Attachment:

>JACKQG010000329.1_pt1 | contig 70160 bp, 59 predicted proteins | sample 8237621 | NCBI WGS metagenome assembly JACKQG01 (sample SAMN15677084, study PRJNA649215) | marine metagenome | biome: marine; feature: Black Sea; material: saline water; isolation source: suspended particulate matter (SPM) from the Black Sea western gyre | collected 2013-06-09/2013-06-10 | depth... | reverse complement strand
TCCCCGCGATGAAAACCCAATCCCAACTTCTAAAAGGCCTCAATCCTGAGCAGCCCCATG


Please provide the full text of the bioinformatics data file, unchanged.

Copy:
>JACKQG010000329.1_pt1 | contig 70160 bp, 59 predicted proteins | sample 8237621 | NCBI WGS metagenome assembly JACKQG01 (sample SAMN15677084, study PRJNA649215) | marine metagenome | biome: marine; feature: Black Sea; material: saline water; isolation source: suspended particulate matter (SPM) from the Black Sea western gyre | collected 2013-06-09/2013-06-10 | depth... | reverse complement strand
TCCCCGCGATGAAAACCCAATCCCAACTTCTAAAAGGCCTCAATCCTGAGCAGCCCCATG